Back to home

Patients improving health care

Patients improving health care

Everyone should have a voice in health-care decisions, not just health-care providers – on that point, cancer survivor David Durksen is adamant.

Twenty years ago, David was living in Victoria and on time for a routine doctor’s visit. When he arrived, David’s doctor announced he’d had several cancellations and was going to do something he rarely had the chance to do any more.  He reviewed David’s complete medical history.

Based on his findings, the physician asked David to undergo a yearly blood test to screen for prostate cancer.  

Although the decision to annually test David and four others for prostate cancer initially raised some eyebrows, four of the five patients, (David included) were diagnosed with early-stage prostate cancer within the first three years.

“That was the first time I’d stopped to consider the opportunity for patients to act as advocates for positive health-care changes,” says David.

“I don’t know what my life might have been like if not for that early diagnosis. My family doctor was under quite a bit of scrutiny at the time from governing bodies who were concerned he was testing unnecessarily.  I now understand that we need to support our care providers in making those necessary shifts in how they practice health care.”

After moving to Ashcroft, David became more involved in health care by supporting physician recruitment in his community and participating as a patient partner in numerous Interior Health programs.

Shifting to primary care

“I quickly learned that lasting improvements in health care, especially rural health care, would require a new way of delivering services,” says David. “Rather than relying on the family doctor to see all patients for all ailments, we need team-based care that includes all different health-care providers. The team shares the work and provides different expertise, depending on the medical issue.”

David is confident that this kind of care in the community will help people stay out of hospitals, which he believes is the most economically viable option.

“Having a health-care team that knows a patient and can help to navigate through the system is a key factor in providing the best care and lowering the overall cost of health care,” says David.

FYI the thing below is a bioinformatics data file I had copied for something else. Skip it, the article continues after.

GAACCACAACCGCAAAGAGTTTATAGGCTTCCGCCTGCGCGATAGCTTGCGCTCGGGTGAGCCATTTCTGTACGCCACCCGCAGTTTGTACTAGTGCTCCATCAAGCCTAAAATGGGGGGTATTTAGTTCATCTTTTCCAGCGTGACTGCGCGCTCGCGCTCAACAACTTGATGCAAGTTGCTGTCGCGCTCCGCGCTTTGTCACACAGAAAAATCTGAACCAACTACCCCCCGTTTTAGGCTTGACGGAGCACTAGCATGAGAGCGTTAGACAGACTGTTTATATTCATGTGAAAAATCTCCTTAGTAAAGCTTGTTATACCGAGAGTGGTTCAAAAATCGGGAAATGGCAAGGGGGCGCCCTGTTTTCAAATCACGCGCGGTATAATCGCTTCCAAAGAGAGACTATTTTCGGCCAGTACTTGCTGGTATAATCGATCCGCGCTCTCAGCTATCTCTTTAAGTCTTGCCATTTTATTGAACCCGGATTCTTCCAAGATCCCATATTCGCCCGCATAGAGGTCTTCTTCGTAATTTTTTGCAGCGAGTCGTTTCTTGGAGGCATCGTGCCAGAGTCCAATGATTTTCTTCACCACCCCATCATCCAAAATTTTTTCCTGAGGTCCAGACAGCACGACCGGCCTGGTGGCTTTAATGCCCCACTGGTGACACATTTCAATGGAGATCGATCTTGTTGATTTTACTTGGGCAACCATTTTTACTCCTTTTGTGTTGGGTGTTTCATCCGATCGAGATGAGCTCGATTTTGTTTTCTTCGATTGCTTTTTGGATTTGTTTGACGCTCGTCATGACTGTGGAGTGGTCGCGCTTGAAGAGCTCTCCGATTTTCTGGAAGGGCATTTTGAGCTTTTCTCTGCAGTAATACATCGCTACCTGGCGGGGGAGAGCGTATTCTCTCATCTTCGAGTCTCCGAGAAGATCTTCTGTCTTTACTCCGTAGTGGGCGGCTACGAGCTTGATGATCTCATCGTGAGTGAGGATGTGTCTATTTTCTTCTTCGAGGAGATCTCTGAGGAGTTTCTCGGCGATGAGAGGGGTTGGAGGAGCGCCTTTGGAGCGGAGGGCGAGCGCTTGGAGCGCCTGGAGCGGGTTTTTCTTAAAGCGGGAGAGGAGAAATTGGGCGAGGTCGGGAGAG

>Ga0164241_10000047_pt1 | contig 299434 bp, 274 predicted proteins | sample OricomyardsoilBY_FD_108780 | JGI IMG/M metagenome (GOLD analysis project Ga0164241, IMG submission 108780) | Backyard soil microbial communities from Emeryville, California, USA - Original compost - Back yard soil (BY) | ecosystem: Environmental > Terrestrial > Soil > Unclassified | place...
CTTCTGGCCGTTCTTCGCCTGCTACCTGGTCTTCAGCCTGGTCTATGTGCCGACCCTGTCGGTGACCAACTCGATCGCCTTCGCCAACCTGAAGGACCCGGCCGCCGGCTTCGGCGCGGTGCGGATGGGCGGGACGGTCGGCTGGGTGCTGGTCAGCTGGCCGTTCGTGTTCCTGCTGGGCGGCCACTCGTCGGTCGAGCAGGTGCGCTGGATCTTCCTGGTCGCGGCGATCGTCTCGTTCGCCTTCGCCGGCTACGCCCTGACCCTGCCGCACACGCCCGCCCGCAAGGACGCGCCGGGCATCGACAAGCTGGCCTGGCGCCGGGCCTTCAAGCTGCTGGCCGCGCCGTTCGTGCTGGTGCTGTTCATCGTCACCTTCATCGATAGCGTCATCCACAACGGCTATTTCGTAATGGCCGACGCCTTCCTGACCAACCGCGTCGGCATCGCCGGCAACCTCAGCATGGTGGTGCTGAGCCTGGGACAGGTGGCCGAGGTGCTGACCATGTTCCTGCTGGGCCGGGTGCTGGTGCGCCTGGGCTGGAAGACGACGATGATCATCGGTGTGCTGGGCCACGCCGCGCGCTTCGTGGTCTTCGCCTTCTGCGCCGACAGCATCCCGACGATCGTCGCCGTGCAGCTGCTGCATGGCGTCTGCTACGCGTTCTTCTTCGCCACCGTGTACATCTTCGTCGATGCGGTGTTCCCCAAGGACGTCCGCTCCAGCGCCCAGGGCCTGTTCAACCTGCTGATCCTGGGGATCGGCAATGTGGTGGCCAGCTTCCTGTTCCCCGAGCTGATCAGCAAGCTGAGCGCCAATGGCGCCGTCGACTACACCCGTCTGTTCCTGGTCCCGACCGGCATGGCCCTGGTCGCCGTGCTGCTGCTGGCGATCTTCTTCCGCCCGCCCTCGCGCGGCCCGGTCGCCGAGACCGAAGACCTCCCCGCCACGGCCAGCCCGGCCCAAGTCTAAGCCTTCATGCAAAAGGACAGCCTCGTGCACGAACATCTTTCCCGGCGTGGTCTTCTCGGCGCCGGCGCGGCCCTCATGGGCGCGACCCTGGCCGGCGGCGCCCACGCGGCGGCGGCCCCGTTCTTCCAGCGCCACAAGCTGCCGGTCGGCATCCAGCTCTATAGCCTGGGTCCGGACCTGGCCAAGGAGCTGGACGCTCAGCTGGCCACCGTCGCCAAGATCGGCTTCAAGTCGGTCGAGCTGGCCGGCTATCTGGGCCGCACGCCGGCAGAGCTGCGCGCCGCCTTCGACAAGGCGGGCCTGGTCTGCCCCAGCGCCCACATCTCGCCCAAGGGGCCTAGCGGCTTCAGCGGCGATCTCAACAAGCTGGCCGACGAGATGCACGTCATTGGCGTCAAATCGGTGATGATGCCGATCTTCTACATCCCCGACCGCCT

Health-care realities in rural communities

“Ashcroft situated in a catchment area with five villages, four unincorporated communities and 23 First Nations communities,” says David.  “On a good day, it can take over six hours to drive from one end to the other.  In bad weather, it can take twice as long.  So we need to have some level of care in every community. “

“There are a number of ways to improve rural health care and create structures that would retain medical professionals,” says David. “For example, we need to focus more on continuity of care so people don’t get lost in the shuffle between regional specialists, treatments in hospitals, and their return to their community!“

“But don’t get me wrong, our large, urban hospitals do incredible work.  They are vital to our system and they need resources to do this work.  But it can’t come at the cost of turning smaller, rural sites into waste lands,” says David.

Nothing about me, without me

David is a firm believer that the voices of patients, families, caregivers and the communityneed to be incorporated at all levels of the health-care system.

“Patient partners are in a unique position to contribute to those conversations and offer solutions to local problems.”

In the past five years, David has lent his unique insight and expertise to 22 different projects as part of the Patients as Partners Initiative.

David and his wife Alice